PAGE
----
1978 UK & Ireland commercial for Fresca.
Fresca is a brand of citrus diet soft drink made by The Coca-Cola Company. First introduced in the United States in 1966, the drink is now sold throughout the world, although it is not widely available outside of North America. Unlike other Coke products, it does not have a Pepsi equivalent (although in many markets, Pepsico licenses, produces and distributes “Diet Squirt,” a very similar beverage owned by the Dr Pepper Snapple Group).
Fresca means “fresh” (feminine form) in Portuguese, Spanish and Italian.
Since its introduction in 1966, Fresca has been marketed in the United States as a calorie-free, grapefruit-flavored soft drink, ostensibly catering to discriminating adult tastes. In ads it was described as an “imitation, citrus-flavored, artificially sweetened dietary beverage”. Fresca underwent several major ingredient changes since its introduction. The drink was originally sweetened with cyclamates, which were banned by the FDA in 1969, and the banned ingredient was replaced with saccharin. However, in 1985, the saccharin was replaced by NutraSweet-brand aspartame. More recently, around the time of the 2005 redesign, acesulfame potassium was added as a secondary sweetener.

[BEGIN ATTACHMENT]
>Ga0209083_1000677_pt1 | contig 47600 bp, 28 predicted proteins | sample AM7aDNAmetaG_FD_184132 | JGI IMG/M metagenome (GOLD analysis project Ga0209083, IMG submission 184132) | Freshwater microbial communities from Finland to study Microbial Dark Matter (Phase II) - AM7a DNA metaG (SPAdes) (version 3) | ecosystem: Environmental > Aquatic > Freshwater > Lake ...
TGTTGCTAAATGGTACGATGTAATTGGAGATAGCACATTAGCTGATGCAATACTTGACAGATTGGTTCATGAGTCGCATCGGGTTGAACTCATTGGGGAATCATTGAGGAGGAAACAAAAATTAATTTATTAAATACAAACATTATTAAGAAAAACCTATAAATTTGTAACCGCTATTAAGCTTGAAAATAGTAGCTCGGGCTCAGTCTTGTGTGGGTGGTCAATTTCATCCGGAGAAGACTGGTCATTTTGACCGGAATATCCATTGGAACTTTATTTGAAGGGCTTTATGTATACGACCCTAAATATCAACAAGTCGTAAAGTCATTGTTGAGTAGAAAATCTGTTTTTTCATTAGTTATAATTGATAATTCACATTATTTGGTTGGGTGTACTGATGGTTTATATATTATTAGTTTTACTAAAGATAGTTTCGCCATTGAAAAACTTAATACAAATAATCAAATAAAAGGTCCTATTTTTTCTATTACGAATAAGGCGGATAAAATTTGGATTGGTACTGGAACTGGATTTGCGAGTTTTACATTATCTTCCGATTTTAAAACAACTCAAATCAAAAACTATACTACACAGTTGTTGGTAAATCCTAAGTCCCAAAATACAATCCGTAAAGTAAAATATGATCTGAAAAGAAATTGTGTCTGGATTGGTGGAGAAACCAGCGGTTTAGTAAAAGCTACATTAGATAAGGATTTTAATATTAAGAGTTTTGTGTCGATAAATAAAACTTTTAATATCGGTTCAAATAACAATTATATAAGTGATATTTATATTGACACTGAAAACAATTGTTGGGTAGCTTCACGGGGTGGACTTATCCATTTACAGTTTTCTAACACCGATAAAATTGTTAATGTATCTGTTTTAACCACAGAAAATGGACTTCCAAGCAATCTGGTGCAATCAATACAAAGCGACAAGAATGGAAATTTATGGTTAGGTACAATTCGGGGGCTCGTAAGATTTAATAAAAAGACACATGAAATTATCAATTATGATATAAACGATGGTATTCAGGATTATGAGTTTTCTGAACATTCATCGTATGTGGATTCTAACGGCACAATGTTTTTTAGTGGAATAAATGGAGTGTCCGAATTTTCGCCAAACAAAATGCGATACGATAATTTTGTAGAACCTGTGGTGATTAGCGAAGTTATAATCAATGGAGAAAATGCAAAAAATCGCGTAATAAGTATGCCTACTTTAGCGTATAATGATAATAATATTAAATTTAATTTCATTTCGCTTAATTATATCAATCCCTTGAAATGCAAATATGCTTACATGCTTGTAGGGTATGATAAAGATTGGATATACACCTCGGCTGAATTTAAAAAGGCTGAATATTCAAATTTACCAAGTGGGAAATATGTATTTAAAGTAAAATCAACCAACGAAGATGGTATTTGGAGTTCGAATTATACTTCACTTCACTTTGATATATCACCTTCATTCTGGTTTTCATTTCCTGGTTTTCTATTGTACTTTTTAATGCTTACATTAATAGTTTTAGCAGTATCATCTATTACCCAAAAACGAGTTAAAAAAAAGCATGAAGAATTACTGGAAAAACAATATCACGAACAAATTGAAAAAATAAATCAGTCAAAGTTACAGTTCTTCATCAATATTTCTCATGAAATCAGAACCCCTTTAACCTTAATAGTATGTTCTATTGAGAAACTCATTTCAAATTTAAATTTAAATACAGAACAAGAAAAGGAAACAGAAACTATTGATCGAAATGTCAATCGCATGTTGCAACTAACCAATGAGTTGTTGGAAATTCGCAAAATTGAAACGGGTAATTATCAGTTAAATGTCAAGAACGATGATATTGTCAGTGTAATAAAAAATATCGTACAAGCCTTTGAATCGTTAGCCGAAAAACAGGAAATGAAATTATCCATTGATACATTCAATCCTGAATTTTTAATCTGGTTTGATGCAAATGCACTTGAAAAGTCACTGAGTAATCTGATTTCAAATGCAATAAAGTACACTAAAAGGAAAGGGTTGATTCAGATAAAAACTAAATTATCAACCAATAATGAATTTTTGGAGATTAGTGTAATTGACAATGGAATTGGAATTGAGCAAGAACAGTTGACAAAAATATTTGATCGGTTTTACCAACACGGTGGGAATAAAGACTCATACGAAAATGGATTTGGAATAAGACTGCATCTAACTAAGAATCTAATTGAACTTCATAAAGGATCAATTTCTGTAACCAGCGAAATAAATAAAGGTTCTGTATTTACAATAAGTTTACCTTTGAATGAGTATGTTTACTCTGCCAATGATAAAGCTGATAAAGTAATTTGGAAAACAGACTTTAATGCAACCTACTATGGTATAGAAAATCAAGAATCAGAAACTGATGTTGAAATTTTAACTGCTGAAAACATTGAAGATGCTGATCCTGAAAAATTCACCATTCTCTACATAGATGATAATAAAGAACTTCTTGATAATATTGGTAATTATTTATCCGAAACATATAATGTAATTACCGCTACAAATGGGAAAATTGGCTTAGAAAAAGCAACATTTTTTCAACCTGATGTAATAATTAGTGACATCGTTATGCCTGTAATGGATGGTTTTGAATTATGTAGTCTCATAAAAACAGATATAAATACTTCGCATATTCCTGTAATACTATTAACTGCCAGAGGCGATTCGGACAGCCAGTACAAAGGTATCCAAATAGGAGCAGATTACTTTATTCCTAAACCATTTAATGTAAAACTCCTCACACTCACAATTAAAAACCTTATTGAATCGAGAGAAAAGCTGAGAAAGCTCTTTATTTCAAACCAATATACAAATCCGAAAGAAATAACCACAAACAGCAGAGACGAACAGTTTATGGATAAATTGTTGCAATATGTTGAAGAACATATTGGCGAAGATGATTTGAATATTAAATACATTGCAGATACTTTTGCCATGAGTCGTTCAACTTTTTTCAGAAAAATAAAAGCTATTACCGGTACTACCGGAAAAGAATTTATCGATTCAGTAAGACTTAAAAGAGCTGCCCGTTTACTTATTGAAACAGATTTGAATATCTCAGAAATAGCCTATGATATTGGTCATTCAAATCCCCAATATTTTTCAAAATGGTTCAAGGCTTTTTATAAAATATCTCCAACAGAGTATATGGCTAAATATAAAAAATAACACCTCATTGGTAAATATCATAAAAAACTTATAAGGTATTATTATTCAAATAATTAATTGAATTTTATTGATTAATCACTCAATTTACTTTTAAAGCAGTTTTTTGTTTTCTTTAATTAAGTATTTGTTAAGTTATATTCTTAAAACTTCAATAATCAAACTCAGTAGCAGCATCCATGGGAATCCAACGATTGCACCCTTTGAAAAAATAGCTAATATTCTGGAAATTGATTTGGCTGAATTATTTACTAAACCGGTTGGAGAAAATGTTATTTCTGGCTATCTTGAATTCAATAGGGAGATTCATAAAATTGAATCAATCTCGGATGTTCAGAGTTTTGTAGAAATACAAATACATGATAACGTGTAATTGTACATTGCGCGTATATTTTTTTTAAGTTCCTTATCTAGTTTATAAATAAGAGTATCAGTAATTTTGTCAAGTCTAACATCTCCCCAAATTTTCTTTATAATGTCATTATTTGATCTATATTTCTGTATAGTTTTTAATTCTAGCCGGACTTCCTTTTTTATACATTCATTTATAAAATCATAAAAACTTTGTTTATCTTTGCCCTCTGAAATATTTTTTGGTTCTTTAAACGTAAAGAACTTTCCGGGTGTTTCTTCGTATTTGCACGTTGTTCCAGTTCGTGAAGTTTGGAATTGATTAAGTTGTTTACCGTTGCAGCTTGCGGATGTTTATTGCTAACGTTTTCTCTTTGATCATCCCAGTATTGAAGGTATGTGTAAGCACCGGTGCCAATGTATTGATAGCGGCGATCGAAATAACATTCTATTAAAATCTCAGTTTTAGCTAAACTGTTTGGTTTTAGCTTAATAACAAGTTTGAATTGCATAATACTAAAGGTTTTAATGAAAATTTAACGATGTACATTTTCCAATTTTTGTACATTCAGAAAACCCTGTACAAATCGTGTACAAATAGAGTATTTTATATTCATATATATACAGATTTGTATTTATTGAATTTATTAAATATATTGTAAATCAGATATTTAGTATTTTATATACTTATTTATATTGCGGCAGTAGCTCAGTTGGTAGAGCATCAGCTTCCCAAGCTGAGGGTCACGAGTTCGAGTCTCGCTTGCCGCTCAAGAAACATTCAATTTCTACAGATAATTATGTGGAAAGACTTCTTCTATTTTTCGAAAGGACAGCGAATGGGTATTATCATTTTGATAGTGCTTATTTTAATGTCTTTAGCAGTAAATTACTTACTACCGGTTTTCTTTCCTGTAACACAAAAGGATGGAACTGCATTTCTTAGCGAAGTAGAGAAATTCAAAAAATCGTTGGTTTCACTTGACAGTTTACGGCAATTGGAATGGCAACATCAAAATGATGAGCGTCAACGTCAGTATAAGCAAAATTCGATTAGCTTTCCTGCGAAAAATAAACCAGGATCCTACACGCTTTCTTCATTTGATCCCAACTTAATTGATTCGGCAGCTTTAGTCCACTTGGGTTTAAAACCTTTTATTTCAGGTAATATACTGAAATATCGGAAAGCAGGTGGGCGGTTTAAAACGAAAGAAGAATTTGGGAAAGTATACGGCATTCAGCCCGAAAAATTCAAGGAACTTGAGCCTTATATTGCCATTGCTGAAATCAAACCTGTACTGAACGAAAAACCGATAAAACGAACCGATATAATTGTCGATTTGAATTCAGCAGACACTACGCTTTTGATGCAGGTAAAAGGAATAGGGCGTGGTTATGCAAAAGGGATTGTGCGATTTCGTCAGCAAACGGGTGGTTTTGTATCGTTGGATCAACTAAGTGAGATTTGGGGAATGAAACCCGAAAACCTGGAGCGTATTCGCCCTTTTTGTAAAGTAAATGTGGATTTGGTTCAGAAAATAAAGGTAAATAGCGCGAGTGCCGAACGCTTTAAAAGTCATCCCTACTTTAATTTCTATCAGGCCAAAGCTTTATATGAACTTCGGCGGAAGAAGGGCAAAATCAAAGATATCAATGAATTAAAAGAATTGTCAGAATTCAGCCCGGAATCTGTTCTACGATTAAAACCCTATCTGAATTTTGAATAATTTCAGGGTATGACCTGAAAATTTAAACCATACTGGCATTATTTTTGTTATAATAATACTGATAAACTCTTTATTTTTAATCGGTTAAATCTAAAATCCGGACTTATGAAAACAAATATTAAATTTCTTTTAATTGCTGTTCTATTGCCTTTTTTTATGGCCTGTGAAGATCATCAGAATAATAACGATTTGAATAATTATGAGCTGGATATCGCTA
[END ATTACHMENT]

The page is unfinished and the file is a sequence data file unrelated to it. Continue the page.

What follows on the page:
1978 Birds Dream Topping advert from the UK
The ingredients for this “dessert topping mix with sweetener” from Kraft Foods read like a chemistry textbook, but Kraft craftily makes use of a somewhat ersatz formulation: “Contains a source of phenylalanine for vegetarians,” the label says. Look up phenylalanine – is it a warning or a recommendation? – and it turns out to be both. Phenylalanine is a constituent of the controversial artificial sweetener, aspartame. But it’s a good one; an essential amino acid that can’t be made by the body and needs to be supplied in the diet. So good old Dream Topping is good for you. Sort of.
1978 Polaroid 1000 commercial.
Alongside the ‘prosumer’ range of folding SLRs, Polaroid released a large number of plastic bodied, non-folding consumer cameras that used the SX-70 integral film. There were several lines that varied in the type and amount of features they offered, but fall into three distinct categories differentiated by the method of focusing:
- Fixed focus – Generally known (in the US) as OneStep models
- Zone-focused – Generally known (in the US) as Pronto! models; e.g. Pronto RF
- Sonar Autofocus – Labelled as both Pronto! and OneStep models, but usually with an AF or Sonar moniker.